Hollywood, Defined

  • Hollywood is a physical place, a district of the city of Los Angeles, California.
  • Hollywood is a metaphor for the American entertainment industry.
  • Hollywood is defined as the system of the US entertainment industry revolving around the following six major companies that are part of the Motion Picture Association of America (MPAA):
    • Paramount Pictures
    • Sony Pictures Entertainment
    • Twentieth Century Fox Film Corporation
    • Walt Disney Studios Motion Pictures
    • Universal City Studios
    • Warner Bros. Entertainment. 

Hollywood’s economic leadership

  • US entertainment industry is the global leader in financing, producing, and distributing entertainment content.
  • Entertainment represents one of the most relevant exports for the US economy.
  • Entertainment products usually are exploited through a carefully designed “shelf life” including theatrical release, home entertainment, Video on Demand (VOD) and Pay per View (PPV), Pay TV, Network TV, Cable TV, and supplementary markets domestically and internationally.
  • It practices price discrimination of their products and capture a larger share of the value generated by their artifacts.
  • Hollywood studios are interested in increasing their presence in relevant territories to capture a larger share of local entertainment consumption in various markets, both in the movie and the TV segments. As a result, they have started to engage in coproduction in foreign languages and with foreign entities.
  • The end products adapt on the one hand to local cultures while on the other they rely on the existing global structures of distribution of entertainment content. 
  • This strategy of localization of entertainment appears to be effective to increase even more their presence in relevant foreign markets within local regulatory environments, while at the same time leveraging existing corporate structures and content under intellectual property rights.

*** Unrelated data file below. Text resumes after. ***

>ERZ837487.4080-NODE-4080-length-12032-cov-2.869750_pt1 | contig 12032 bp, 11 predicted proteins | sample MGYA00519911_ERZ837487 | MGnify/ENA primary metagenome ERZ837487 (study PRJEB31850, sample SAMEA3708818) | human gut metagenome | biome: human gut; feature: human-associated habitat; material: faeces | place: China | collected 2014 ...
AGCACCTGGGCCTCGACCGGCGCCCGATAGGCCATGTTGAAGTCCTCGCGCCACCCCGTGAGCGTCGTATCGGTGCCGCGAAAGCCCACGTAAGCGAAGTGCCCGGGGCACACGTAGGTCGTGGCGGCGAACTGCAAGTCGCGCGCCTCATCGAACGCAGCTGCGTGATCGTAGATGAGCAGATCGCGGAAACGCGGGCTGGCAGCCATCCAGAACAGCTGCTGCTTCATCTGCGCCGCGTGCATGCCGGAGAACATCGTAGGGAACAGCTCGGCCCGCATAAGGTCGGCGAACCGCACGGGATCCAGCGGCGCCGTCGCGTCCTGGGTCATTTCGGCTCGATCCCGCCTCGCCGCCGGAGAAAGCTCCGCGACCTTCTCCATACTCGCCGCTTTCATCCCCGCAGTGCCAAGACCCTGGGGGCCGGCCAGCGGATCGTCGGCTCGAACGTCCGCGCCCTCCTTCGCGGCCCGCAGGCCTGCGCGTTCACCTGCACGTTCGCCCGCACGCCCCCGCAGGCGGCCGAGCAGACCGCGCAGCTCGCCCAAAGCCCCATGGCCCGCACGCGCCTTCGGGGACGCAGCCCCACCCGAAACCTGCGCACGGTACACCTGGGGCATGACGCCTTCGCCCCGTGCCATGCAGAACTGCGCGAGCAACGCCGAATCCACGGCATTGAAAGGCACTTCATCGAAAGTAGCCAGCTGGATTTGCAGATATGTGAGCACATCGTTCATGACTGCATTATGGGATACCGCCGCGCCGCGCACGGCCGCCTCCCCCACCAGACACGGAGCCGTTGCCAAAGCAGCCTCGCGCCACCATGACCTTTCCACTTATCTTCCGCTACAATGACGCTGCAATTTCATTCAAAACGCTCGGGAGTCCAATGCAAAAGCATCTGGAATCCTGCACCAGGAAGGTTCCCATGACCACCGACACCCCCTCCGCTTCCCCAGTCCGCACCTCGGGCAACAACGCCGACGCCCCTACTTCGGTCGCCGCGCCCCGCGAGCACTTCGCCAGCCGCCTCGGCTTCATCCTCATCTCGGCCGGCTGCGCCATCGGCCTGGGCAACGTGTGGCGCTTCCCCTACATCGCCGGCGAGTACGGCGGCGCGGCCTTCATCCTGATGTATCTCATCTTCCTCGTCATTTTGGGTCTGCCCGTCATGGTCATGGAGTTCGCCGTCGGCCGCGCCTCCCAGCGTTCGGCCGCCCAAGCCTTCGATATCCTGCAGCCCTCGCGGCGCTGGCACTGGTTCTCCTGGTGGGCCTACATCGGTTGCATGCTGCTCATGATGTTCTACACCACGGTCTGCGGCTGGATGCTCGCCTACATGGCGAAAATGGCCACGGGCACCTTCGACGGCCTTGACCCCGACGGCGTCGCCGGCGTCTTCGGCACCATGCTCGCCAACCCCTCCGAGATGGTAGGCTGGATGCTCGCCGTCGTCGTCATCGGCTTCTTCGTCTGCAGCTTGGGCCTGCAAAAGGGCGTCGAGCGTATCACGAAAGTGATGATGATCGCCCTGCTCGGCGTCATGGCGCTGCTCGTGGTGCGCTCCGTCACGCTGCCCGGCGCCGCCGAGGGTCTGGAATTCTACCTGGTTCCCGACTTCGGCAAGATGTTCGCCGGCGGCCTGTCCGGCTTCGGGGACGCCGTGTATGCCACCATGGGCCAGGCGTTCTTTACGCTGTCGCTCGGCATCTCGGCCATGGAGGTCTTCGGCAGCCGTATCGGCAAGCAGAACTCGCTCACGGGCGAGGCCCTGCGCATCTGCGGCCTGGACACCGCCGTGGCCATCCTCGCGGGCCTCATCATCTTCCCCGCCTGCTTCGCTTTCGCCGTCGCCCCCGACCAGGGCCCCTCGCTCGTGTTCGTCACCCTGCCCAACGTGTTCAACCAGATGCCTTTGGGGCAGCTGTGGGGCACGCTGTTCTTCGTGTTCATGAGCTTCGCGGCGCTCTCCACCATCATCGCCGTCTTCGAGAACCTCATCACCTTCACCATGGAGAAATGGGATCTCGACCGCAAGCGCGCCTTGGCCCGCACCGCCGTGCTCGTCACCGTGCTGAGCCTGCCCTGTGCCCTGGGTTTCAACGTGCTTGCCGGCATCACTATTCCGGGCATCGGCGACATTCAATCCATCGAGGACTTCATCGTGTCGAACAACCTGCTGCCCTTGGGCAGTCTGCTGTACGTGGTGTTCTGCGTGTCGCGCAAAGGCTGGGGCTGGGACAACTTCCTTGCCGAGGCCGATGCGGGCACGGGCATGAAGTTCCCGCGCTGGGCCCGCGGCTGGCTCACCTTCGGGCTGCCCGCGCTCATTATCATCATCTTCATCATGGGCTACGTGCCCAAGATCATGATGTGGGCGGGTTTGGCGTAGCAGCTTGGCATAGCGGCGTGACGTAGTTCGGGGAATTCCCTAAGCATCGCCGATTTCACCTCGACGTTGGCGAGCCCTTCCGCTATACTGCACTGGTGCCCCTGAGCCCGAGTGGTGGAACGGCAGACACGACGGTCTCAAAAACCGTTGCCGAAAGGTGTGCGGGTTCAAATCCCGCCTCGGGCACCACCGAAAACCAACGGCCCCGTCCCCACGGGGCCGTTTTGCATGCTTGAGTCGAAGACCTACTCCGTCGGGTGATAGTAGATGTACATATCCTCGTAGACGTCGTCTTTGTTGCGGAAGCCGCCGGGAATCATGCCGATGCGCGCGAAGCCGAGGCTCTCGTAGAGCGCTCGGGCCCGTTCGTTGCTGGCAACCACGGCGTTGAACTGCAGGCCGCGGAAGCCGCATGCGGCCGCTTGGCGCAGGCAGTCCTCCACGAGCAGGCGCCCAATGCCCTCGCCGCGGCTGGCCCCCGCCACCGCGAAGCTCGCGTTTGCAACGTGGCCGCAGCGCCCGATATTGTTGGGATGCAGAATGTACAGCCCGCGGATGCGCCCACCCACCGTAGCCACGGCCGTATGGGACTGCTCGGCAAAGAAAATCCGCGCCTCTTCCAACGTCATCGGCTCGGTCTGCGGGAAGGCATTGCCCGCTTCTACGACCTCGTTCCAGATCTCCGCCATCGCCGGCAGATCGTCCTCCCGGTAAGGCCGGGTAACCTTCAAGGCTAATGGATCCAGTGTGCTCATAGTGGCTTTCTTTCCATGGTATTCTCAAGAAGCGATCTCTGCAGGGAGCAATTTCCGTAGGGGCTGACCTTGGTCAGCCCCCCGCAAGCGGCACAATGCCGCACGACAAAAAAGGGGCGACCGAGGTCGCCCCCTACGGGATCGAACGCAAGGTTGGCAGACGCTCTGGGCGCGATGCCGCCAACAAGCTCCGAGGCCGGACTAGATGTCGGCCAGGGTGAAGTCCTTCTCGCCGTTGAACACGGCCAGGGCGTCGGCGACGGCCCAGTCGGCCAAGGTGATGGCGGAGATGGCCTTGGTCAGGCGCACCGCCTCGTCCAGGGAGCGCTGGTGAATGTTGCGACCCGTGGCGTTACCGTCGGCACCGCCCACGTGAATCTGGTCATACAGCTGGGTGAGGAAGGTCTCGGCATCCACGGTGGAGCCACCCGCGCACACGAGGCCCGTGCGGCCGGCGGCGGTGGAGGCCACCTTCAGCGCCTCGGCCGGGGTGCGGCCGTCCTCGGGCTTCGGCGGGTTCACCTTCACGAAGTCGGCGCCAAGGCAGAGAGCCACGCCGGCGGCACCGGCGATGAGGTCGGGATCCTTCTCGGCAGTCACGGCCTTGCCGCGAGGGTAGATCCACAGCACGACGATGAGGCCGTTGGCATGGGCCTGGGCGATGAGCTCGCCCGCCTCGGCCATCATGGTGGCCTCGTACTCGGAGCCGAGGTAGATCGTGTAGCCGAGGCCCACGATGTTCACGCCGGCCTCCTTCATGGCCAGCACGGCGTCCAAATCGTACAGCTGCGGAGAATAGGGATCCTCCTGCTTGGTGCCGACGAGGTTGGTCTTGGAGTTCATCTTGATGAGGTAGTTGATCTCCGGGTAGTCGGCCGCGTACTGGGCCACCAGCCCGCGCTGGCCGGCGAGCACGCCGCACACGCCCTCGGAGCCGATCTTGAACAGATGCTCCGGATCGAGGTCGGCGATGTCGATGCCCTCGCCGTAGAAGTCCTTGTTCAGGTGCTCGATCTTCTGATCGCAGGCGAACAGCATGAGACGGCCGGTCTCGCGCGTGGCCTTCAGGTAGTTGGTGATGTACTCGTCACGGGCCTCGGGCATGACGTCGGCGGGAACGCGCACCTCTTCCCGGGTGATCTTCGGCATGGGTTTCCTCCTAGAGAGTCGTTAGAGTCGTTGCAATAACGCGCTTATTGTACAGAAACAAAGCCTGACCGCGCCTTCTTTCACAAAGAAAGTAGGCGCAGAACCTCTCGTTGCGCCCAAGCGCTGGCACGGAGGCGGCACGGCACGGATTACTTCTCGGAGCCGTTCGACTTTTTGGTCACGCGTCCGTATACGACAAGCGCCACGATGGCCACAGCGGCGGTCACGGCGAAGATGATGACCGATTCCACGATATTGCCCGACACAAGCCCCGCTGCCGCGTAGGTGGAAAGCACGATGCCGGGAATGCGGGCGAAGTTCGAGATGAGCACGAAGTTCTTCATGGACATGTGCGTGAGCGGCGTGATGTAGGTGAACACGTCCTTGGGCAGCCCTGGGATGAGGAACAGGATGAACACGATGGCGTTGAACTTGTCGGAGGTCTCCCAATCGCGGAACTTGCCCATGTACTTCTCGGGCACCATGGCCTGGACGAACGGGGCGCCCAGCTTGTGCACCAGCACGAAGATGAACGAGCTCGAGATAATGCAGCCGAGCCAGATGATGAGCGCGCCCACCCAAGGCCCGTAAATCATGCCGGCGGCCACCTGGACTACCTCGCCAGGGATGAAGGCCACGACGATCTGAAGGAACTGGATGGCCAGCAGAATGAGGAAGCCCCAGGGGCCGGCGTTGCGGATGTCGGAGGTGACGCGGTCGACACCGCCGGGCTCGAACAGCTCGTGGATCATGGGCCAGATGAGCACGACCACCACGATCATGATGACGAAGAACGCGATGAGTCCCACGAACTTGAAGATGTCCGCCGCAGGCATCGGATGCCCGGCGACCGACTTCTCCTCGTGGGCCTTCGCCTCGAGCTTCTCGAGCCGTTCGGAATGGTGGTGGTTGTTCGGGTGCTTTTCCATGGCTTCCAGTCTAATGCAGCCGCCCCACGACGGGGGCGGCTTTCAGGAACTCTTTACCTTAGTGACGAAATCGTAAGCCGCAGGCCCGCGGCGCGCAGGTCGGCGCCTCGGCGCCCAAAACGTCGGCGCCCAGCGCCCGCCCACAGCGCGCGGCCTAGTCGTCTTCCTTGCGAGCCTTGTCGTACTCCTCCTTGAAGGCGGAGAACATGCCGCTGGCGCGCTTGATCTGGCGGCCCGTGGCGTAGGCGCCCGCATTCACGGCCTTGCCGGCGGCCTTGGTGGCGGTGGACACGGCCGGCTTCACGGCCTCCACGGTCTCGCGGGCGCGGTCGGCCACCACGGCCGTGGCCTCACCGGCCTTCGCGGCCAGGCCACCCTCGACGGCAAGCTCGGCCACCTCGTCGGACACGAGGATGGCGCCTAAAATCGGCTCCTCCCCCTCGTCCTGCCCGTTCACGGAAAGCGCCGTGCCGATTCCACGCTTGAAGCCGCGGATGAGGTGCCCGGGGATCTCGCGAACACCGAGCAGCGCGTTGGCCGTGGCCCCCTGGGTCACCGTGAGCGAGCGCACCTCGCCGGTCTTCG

Economic analysis of the Hollywood system

  • To analyze the structure of Hollywood industry, Porter proposes the “five forces of competition” theoretical framework: 
    • the competition and rivalry among the existing firms within the industry (the Hollywood studios)
    • the bargaining power of the suppliers (the content creators)
    • the bargaining power of the buyers (the media packagers)
    • the threats posed by new entrants
    • threats posed by potential substitutes

Drivers of Hollywood’s competitive Advantage

  • Competitive advantage
  • Factors conditions
    • Specific skilled labor, ranging from the “below the line” crews to the “above the line” talent operating in the industry, 
    • Comprising veteran professionals in the different activities needed in the creation, production, and distribution of entertainment. 
    • It also includes the role of prominent film schools
  • Relating and support industries
    • They are the talent agencies
    • The music and recording industries
    • The trade industry press and specialized research firms
    • The entities comprising the creative community and the industry labor. 
  • Strategy, Structure and Rivalry
    • The major players would agree on key issues regarding the industry, such as 
      • The production codes, rating systems, and generally how the industry would operate and evaluate itself through entities like the MPAA.
  • Demand Conditions
    • The US domestic market is by far the largest in the world in economic terms, with on average more than 1.4 billion tickets sold per year.
    • In the worldwide theatrical market the United States represents the most significant revenue stream, followed by the EMEA region (Europe, Middle East and Africa)
    • The percentage coming from the Asia-Pacific region has been increasing in the recent years.





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